Security glitch allowed strangers to access boarding passes

A Delta Airlines customer checks his baggage before a flight at San Francisco International Airport (SFO).
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A Delta Airlines customer checks his baggage before a flight at San Francisco International Airport (SFO).

Your airline travel plans may not be as secure and private as you may think.

A security glitch on Delta's website allowed passengers to access other people's boarding passes, reports Buzzfeed. Someone with a valid boarding pass could open their pass on the airline website, replace some numbers in the website URL, refresh the page, and another traveler's boarding pass is reported to have popped up, including the stranger's name, flight number, frequent flyer number, boarding time and seat number.

Similar results occurred on other airline websites, such as on Southwest Airlines where the passenger's flight confirmation number also showed up.

This does not necessarily mean you can change your flight or your seat number. At security check, the Transportation Security Administration still checks your boarding pass against your government issued ID to verify each passenger's identification. Mobile boarding passes are also scanned at the security checkpoint.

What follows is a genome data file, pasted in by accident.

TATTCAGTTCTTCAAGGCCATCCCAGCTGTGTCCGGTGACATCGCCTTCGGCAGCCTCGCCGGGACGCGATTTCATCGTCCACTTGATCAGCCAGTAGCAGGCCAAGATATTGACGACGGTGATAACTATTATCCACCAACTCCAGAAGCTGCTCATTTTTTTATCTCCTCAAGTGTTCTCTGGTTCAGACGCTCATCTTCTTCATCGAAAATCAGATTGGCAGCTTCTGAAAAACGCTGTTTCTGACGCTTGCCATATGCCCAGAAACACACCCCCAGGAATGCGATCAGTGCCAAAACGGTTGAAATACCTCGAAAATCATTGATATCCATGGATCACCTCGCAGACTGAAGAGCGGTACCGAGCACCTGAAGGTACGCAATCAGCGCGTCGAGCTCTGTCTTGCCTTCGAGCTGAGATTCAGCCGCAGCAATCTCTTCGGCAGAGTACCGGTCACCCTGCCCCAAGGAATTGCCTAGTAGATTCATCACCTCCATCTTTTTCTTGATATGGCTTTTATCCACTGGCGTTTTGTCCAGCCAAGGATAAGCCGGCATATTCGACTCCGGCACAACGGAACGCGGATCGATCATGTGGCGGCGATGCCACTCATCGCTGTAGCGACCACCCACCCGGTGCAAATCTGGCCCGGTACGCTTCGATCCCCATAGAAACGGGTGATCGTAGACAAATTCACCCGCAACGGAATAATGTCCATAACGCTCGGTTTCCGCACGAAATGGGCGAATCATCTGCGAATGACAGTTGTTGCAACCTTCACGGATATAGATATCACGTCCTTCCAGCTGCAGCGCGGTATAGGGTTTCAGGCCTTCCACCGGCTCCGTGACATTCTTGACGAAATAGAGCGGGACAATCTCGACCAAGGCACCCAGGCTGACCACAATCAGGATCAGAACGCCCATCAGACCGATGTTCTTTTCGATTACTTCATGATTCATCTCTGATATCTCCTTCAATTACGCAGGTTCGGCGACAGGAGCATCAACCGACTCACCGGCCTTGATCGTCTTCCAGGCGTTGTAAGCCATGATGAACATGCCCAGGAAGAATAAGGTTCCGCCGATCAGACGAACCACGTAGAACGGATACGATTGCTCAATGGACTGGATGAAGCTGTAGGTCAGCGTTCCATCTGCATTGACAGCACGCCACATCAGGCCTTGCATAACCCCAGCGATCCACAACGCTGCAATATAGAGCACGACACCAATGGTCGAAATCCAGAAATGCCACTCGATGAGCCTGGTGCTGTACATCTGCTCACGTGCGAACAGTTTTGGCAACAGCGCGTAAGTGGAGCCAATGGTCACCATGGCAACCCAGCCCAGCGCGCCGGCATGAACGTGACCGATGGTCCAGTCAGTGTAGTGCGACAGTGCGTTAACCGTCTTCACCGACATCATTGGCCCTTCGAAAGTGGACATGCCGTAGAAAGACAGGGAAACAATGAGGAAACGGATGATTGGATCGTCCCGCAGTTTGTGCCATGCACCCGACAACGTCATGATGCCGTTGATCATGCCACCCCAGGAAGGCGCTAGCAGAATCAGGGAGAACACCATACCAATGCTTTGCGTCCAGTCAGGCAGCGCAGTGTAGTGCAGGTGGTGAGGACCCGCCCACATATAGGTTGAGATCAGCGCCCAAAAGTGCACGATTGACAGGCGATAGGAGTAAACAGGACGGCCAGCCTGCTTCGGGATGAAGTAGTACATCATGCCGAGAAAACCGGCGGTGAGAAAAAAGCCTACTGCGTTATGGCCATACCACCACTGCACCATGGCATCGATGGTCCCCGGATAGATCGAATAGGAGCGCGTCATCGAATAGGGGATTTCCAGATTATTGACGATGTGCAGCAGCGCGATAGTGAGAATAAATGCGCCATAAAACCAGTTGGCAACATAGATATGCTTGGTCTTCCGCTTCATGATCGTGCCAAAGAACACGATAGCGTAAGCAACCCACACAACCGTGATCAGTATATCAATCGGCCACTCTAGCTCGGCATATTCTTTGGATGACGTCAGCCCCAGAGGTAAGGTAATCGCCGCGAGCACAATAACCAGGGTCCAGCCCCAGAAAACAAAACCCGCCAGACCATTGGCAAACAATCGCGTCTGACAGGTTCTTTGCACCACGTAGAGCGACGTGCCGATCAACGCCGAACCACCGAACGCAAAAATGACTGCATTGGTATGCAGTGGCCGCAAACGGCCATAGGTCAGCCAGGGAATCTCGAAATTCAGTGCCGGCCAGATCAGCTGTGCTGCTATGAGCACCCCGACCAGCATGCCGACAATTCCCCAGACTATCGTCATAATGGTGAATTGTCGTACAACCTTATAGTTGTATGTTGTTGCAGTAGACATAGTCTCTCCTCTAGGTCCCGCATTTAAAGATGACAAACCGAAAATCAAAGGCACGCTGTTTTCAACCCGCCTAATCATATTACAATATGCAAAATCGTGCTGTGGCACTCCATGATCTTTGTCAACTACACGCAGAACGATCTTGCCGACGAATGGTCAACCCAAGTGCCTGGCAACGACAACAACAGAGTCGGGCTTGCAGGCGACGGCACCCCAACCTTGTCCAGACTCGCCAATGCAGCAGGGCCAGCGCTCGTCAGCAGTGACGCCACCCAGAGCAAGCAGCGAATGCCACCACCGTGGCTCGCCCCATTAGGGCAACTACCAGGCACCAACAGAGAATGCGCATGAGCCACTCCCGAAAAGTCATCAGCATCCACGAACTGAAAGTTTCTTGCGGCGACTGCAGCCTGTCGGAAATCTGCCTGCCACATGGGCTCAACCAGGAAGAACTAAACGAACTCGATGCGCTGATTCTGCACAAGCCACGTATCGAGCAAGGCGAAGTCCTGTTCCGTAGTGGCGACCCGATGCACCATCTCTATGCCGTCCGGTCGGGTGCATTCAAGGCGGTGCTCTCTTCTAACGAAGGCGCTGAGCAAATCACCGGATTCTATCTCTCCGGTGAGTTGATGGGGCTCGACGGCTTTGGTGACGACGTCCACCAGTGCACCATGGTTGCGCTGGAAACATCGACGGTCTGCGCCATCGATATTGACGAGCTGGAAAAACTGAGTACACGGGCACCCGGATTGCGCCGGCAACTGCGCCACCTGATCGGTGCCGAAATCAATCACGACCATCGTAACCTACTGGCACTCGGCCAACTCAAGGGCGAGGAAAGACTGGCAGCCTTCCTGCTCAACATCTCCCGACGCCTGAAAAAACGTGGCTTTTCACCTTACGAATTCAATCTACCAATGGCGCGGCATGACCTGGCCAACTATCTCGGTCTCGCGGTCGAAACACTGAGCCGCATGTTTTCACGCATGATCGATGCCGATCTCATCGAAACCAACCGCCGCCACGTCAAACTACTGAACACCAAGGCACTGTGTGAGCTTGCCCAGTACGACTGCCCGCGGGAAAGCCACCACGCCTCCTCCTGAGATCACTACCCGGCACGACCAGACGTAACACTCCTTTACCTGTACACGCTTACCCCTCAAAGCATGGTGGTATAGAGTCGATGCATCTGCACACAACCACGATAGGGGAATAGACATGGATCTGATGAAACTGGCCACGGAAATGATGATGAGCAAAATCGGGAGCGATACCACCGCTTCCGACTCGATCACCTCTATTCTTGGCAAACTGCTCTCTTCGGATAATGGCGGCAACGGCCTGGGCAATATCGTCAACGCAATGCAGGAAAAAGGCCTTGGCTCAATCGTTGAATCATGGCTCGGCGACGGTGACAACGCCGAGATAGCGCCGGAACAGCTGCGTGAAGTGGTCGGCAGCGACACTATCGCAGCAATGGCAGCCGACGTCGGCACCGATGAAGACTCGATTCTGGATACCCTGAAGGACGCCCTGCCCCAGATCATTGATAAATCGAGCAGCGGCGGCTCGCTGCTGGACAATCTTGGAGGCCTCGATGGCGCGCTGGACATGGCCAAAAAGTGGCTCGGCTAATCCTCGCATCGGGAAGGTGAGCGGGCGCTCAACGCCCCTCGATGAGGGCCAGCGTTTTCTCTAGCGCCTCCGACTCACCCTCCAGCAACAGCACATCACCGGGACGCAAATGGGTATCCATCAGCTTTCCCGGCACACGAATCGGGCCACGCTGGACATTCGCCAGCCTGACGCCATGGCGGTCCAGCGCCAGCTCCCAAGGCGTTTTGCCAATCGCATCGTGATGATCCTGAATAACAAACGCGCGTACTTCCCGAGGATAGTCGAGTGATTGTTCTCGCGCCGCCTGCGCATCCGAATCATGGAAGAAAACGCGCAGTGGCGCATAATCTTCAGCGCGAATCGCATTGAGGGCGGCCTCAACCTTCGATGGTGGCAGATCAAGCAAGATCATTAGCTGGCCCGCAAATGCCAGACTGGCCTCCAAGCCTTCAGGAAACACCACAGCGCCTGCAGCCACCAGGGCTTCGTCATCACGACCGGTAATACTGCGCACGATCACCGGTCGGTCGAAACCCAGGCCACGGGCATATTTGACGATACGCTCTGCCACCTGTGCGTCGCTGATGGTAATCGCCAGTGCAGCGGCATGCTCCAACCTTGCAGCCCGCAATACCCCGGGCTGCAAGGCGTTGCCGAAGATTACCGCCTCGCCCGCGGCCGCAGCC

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But anybody could use the full name and confirmation number to log in on the airline's website and change the seat number or even the flight without the passenger knowing, Buzzfeed reports.

"After a possible issue with our mobile boarding passes was discovered late Monday, our IT teams quickly put a solution in place this morning to prevent it from occurring. As our overall investigation of this issue continues, there has been no impact to flight safety, and at this time we are not aware of any compromised customer accounts," Delta said in a statement to CNBC.

And Southwest Airlines told CNBC that as soon as they were notified of the issue, the airline contacted "the vendor that powers the mobile boarding functionality to quickly resolve the situation."

Read the coverage on Buzzfeed.